Lingual resistance training has emerged as an intervention for the rehabilitation of swallowing impairment, based on the fact that reduced tongue pressures have been found in adults with neurogenic dysphagia [1,2,3]. A recent systematic review by McKenna et al. [4] found converging evidence that gains in tongue strength can be expected after a course of isometric lingual strength training, but concluded that it remains unclear whether these strength gains generalize to improvements in swallow function. The intent of this systematic review is to look deeper into reported changes in swallowing function following lingual resistance training. We were specifically interested to scrutinize research using videofluoroscopic swallowing studies (VFSS) to measure changes in swallowing function, to evaluate and methodologically compare the VFSS protocols that have been used, and, if possible, to synthesize results across studies.

The tongue plays an important role in swallow function as it is composed of an intricate muscle structure allowing for fast and flexible posturing during oral functions [5,6,7]. During swallowing, its intrinsic and extrinsic muscles function synergistically to aid in bolus containment, loading, and the generation of a driving force exerted on the bolus to propel and squeeze it through the oropharynx [8,9,10,11,12,13,14]. Tongue strength has been investigated in a number of patient populations, including Parkinson disease [15,16,17], head and neck cancer [18,19,20,21], oculopharyngeal muscular dystrophy [22, 23], acquired brain injury [2], and cerebrovascular accident [1, 3]. Acute neurological impairments, such as stroke and brain injury, along with other progressive impairments, such as Parkinson disease, are known to be associated with high rates of swallowing impairment or oropharyngeal dysphagia [24]. In these patient populations, the tongue may fail to contain the bolus in the mouth or generate the necessary force to propel the bolus into the pharynx in a coordinated and controlled manner. Potential functional consequences of tongue weakness include impairments in swallow timeliness and airway closure resulting in penetration and/or aspiration (safety concerns) and the accumulation of residual material in the oropharyngeal cavities (efficiency concerns) [25].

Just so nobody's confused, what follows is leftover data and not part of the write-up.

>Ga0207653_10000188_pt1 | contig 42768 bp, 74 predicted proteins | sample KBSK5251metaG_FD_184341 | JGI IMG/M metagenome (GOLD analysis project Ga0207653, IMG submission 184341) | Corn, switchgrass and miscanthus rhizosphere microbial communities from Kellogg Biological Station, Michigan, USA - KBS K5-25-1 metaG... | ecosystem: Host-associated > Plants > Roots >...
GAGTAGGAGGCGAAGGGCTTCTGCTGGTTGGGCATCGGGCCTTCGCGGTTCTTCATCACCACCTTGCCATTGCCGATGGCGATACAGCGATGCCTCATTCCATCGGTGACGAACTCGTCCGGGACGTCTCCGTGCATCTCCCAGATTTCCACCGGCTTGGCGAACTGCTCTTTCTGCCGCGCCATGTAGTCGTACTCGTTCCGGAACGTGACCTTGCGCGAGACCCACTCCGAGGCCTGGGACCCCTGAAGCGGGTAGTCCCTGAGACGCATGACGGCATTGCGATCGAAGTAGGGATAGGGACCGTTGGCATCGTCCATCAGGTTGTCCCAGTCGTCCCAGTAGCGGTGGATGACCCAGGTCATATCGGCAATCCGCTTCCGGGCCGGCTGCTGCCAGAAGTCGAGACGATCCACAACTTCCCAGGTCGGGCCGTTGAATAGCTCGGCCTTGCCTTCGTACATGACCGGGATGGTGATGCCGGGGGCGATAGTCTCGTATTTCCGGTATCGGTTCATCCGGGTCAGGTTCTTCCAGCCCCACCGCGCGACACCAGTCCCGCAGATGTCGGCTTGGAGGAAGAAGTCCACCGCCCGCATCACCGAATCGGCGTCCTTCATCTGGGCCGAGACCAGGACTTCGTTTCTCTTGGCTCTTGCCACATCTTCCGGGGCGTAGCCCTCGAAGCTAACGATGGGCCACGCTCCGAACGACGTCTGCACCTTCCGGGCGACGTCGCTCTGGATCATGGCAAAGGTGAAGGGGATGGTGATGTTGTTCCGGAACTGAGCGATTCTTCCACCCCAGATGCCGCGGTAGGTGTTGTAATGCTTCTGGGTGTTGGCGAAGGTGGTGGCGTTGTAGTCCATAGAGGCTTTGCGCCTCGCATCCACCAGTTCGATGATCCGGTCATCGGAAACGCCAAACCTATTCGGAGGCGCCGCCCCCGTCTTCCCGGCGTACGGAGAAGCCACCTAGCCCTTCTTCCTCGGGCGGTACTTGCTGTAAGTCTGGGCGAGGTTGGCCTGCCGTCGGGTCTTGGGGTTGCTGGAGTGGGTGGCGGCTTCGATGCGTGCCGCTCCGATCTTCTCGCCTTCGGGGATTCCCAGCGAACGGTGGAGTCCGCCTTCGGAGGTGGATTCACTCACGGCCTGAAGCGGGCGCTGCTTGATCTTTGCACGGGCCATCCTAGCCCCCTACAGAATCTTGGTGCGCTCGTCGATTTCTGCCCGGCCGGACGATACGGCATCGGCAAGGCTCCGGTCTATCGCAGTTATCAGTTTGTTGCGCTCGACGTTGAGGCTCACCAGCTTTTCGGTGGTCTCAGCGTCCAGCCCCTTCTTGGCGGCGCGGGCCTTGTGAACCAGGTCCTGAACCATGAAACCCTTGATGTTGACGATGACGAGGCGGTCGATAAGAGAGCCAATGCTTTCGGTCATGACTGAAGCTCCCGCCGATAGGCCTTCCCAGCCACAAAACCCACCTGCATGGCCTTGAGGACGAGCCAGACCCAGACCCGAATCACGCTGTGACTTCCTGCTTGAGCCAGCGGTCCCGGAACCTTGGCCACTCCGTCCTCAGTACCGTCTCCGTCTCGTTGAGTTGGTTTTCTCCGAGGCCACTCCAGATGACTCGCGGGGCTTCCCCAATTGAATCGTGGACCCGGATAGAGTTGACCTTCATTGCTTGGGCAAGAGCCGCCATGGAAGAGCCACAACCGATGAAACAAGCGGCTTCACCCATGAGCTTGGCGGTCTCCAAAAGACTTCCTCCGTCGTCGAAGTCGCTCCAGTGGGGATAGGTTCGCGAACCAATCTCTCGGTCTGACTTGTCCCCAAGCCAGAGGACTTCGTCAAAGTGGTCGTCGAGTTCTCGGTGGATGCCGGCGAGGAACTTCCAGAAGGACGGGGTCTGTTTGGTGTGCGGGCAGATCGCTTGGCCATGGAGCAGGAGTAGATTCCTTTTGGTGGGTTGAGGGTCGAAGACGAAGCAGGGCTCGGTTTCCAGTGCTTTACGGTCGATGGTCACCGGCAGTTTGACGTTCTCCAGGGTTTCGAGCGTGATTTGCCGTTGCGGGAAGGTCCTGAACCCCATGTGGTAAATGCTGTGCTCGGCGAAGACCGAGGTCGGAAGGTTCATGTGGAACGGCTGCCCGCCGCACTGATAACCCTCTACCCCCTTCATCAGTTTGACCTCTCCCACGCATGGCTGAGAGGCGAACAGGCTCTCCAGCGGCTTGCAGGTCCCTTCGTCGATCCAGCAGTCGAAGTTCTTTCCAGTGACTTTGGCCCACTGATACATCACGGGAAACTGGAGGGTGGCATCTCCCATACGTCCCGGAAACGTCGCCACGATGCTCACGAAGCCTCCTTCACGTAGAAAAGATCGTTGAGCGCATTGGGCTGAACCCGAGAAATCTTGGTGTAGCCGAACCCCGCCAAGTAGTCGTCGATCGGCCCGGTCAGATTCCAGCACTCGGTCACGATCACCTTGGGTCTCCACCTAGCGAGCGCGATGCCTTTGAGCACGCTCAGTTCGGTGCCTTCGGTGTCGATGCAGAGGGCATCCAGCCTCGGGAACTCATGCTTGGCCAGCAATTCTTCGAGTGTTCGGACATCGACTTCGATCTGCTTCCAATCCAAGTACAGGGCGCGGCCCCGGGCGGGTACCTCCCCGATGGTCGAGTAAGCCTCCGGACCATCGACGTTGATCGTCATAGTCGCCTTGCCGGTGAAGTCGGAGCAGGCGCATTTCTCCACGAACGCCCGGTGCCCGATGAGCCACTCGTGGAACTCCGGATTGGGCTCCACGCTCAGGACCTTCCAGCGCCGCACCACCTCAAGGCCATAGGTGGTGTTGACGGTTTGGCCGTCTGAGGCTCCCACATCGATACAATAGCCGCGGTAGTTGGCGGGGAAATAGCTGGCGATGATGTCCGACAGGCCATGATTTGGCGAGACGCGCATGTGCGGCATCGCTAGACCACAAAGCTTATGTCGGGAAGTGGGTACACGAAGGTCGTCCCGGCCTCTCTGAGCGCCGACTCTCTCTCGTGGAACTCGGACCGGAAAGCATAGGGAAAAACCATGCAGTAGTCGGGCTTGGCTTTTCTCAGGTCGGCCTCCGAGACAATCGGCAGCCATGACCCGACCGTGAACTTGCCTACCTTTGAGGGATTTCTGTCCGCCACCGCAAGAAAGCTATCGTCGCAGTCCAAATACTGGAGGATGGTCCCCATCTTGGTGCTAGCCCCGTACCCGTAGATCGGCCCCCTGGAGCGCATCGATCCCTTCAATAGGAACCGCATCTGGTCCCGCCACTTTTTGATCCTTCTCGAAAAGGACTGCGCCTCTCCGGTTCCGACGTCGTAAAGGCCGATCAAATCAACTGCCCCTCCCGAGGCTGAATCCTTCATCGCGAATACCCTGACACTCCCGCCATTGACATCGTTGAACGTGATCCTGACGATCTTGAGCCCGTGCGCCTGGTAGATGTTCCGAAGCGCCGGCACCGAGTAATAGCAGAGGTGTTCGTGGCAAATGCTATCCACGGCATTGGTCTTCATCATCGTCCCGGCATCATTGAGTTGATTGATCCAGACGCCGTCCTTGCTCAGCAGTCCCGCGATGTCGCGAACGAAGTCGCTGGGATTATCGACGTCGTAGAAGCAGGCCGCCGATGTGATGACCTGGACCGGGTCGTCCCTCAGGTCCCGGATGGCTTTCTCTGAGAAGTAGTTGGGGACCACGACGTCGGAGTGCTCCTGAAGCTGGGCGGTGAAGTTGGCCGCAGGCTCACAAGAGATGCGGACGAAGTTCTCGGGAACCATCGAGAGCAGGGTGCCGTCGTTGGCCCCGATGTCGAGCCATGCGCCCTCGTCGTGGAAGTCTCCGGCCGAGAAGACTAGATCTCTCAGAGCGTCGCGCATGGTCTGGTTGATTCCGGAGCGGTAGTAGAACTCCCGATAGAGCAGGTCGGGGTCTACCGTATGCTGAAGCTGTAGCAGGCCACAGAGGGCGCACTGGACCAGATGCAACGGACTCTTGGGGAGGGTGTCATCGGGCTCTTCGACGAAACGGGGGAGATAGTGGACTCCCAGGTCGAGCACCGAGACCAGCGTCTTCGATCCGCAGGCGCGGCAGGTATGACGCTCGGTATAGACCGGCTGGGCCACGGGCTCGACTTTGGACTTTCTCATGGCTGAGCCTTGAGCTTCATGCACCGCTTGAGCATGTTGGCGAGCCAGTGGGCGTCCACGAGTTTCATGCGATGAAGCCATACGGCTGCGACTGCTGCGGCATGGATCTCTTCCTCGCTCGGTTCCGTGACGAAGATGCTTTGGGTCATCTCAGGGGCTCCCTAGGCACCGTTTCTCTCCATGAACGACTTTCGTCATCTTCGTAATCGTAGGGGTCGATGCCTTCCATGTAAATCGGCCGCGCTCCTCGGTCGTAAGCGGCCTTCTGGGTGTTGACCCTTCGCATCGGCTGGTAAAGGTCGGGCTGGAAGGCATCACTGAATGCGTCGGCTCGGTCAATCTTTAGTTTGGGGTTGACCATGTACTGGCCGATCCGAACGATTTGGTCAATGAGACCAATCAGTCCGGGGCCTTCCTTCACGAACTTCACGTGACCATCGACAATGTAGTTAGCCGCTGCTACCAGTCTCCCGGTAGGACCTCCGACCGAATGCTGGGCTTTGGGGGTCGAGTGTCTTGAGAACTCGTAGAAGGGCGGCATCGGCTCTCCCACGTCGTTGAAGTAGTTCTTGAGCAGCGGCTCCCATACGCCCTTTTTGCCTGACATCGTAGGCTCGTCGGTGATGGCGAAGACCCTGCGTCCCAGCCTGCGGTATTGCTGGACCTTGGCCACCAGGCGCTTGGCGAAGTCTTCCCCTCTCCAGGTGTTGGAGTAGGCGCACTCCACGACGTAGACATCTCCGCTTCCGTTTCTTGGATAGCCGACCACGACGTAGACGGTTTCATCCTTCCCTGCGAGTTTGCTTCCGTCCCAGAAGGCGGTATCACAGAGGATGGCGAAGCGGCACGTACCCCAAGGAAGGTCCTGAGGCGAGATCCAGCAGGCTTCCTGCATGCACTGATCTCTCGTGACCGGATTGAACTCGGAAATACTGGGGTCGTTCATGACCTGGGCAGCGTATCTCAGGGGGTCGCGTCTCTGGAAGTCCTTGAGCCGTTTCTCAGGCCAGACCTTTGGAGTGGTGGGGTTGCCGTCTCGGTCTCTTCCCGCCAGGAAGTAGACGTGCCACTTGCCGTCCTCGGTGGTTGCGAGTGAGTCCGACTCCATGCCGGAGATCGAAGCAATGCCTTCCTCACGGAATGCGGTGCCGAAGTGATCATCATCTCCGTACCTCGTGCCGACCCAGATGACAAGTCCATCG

Recent research has shown promising results for tongue strengthening exercises in building tongue strength and endurance in both healthy and disordered populations [1, 26,27,28,29,30], which has led to the increasing uptake of lingual resistance training protocols in swallowing rehabilitation [31]. However, whether improvements in swallowing function occur remains less clear. We were interested in further scrutinizing the available evidence regarding the effects of lingual resistance training on swallowing function. Our research questions were:

  1. (1)

    Which lingual resistance training protocols have been used to target improved swallowing function in adults?

  2. (2)

    How have changes in swallowing function been measured in VFSS?

    1. a.

      Which stimuli have been used?

    2. b.

      Which measures of swallowing biomechanics have been reported?

    3. c.

      Which measures of swallowing safety have been reported?

    4. d.

      Which measures of swallowing efficiency have been reported?

  3. (3)

    What other measures have been used to capture the impact of lingual resistance training protocols on swallowing?

  4. (4)

    What are the reported results of lingual resistance training protocols on

    1. a.

      Tongue pressure generation?

    2. b.

      Swallowing outcomes (biomechanics, safety, efficiency)?


The Preferred Reporting Items for Systematic Reviews and Meta-Analyses (PRISMA) statement [32] was used to guide development and methodology of this systematic review.

Search Strategy

An information specialist assisted in conducting a systematic search of the literature in AMED (Allied and Complimentary Medicine), Cochrane Central Register of Controlled Trials (CENTRAL), Embase, Ovid MEDLINE(R) (including Epub Ahead of Print, In-Process & Other Non-Indexed Citations, Ovid MEDLINE(R) Daily), CINAHL, and SpeechBite. Searches were conducted in each database from inception of the database until June 2018. Search strategies included the use of text words and subject headings (e.g. MeSH, Emtree) related to (1) the tongue (tongue, lingua*), (2) swallowing (swallow*, deglut*, dysphagi*, fluoro*, cinefluoro*, videofluoro*), and (3) exercise training (strength*, pressur*, exercise*, protocol*, intervention, train or training, rehab*, treatment). The use of an asterisk allowed searching for terms as root words or truncated terms and the return of all words containing that root word. Searches were limited to peer-reviewed studies published on human adults in English. The electronic search strategy for Ovid MEDLINE(R) (including Epub Ahead of Print, In-Process & Other Non-Indexed Citations, Ovid MEDLINE(R) Daily) can be found in Online Appendix A.